Jan. 27, 2004 During the second day on Mars for NASA's Opportunity rover, key science instruments passed health tests and the rover made important steps in communicating directly with Earth.
Halfway around the planet, during its 22nd day on Mars, NASA's Spirit obeyed commands for transmitting information that is helping engineers set a strategy for fixing problems with the rover's computer memory.
On Earth this morning, scientists marveled at a high-resolution color "postcard" of Opportunity's surroundings. The mosaic of 24 frames from the panoramic camera shows details from the edge of the lander to the distant horizon beyond the rim of the rover's small home crater.
"We're looking out across a pretty spectacular landscape," said Dr. Jim Bell of Cornell University, Ithaca, N.Y., lead scientist for the panoramic cameras on Spirit and Opportunity. "It's going to be a wonderful area for geologists to explore with the rover."
The color view shows dark soil that brightened where it was compacted by the rolling spacecraft, and an outcropping of bedrock on the inside slope of the 20-meter (66-foot) crater in which the rover sits. Opportunity will be commanded to finish taking a 360- degree color panorama of the site during its third Mars day, which began at 12:01 p.m. PST today.
Another major step planned for Opportunity's third day is to begin using its high-gain antenna for communicating directly with Earth at a high data rate, said Jackie Lyra of NASA's Jet Propulsion Laboratory, Pasadena, Calif., activity lead for this rover event. In preparation for this transition, Opportunity found the Sun with its panoramic camera yesterday. Once oriented by knowing the position of the Sun, it can calculate how to point its high-gain antenna toward Earth.
"We're making steady progress in our effort to get the wheels of the rover dirty," said Mission Manager Jim Erickson of JPL. Still the earliest scenario for the rover to drive off its lander platform is more than a week away.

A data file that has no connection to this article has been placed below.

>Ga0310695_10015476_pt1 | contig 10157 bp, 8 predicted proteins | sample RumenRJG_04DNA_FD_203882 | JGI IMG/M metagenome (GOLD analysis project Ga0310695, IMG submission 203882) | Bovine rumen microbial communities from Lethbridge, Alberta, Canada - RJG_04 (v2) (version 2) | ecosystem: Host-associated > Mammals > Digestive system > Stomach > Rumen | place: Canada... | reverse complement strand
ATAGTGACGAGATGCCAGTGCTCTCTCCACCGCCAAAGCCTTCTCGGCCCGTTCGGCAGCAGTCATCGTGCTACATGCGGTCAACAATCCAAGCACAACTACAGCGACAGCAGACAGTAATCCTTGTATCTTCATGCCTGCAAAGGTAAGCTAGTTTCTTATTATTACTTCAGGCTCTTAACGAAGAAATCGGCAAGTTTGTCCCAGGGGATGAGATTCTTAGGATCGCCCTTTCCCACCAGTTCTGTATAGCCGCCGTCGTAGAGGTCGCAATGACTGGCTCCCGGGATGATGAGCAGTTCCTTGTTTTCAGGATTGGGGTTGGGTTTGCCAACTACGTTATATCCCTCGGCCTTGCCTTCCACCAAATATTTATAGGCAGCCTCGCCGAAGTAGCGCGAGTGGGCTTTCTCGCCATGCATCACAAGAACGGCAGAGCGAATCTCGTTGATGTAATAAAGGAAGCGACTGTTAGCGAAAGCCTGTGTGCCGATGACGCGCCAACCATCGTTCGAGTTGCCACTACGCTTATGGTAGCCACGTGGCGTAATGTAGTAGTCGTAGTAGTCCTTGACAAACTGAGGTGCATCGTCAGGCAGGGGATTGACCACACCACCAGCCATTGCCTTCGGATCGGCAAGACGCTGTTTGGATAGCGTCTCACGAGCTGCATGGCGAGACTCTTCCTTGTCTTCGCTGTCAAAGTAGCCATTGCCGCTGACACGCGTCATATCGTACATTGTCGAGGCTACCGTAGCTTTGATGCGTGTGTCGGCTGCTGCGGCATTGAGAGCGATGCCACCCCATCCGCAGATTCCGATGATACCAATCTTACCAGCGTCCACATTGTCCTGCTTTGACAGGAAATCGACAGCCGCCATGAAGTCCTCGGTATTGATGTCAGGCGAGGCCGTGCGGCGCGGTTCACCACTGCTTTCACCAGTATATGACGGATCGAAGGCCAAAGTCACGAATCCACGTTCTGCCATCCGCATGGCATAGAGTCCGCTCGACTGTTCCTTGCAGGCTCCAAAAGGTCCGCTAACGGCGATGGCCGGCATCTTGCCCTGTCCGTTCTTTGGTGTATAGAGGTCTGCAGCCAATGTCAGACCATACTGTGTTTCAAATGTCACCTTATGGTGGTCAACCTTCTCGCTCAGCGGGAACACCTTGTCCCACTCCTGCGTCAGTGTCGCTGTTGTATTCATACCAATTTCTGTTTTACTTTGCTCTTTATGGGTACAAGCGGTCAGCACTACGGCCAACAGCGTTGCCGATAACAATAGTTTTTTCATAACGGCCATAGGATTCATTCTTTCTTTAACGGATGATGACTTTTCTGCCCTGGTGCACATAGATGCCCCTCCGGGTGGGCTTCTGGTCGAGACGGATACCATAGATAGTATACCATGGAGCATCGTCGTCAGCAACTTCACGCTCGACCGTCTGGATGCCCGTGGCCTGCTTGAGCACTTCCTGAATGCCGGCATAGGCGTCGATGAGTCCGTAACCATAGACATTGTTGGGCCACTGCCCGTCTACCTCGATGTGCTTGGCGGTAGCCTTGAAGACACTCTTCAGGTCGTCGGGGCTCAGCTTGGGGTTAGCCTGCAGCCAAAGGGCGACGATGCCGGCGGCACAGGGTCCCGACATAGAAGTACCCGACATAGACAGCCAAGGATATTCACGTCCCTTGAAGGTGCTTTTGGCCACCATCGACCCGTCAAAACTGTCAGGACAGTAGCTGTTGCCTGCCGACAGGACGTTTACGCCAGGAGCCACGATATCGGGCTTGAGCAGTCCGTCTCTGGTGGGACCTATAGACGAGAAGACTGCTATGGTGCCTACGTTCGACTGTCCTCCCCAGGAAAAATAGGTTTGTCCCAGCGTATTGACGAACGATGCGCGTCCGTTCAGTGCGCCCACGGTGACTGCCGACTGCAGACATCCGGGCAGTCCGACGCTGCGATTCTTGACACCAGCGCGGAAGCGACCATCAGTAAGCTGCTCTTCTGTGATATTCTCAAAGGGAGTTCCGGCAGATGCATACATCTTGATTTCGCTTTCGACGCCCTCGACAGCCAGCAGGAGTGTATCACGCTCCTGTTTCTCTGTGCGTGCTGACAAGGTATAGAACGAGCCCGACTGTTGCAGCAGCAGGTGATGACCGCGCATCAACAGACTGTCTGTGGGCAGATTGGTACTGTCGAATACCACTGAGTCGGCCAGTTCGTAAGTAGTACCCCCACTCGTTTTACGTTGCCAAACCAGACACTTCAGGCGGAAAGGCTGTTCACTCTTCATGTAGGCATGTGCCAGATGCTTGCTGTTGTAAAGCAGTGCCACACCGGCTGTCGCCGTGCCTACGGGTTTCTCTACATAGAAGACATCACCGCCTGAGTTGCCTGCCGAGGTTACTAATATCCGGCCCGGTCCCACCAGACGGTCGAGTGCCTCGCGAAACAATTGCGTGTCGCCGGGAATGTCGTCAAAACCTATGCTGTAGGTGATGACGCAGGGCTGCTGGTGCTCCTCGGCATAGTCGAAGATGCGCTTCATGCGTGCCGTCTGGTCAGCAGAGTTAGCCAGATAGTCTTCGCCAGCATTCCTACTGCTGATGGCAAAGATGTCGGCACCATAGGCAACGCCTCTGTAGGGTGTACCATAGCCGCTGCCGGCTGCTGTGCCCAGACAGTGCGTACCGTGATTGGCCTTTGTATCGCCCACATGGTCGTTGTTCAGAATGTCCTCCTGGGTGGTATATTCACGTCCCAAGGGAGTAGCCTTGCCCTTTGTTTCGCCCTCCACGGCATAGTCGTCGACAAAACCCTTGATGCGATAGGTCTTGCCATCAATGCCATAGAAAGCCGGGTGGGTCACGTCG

Opportunity has tested the three scientific sensing instruments on its robotic arm that will be used for up-close examination of rocks and soil: the microscopic imager, the alpha particle X-ray spectrometer for determining what elements are present, and a Moessbauer spectrometer for identifying iron-containing minerals. "I'm pleased to report that all are in perfect health," said Dr. Steve Squyres of Cornell University, Ithaca, N.Y., principal investigator for the science instruments on the rovers.
Squyres had been especially concerned about the Moessbauer spectrometer because tests conducted while the spacecraft was on its way to Mars showed that an internal calibration system was not working as intended. However, after the rover landed on Mars, the instrument is functioning normally again. The Moessbauer spectrometer's function for identifying iron-bearing minerals will be important in the scientific goal of determining the origin of iron-bearing hematite deposits in the Meridiani Planum region selected as Opportunity's landing site.
"We have a perfectly functioning Moessbauer spectrometer, and given that we are now perched atop the hematite capital of the Solar System, that's a good thing," Squyres said.
Restoration efforts continue making progress on Spirit. "We have a patient in rehab, and we're nursing her back to health," said JPL's Jennifer Trosper, mission manager.
Engineers found a way to stop Spirit's computer from resetting itself about once an hour by putting the spacecraft into a mode that avoids use of flash memory. Flash memory is a type common in many electronic products, such as digital cameras, for storing information even when the power is off. The rover also has random- access memory, which cannot hold information during the rover's overnight sleep. One of the next steps planned is to erase from flash memory the files stored there from the spacecraft's cruise to Mars from Earth. That is intended to lessen the task of managing the flash memory files.
The rovers' main task is to explore their landing sites during coming months for evidence in the rocks and soil about whether the sites' past environments were ever watery and possibly suitable for sustaining life.
JPL, a division of the California Institute of Technology in Pasadena, manages the Mars Exploration Rover project for NASA's Office of Space Science, Washington, D.C. Images and additional information about the project are available from JPL at http://marsrovers.jpl.nasa.gov and from Cornell University, Ithaca, N.Y., at http://athena.cornell.edu.
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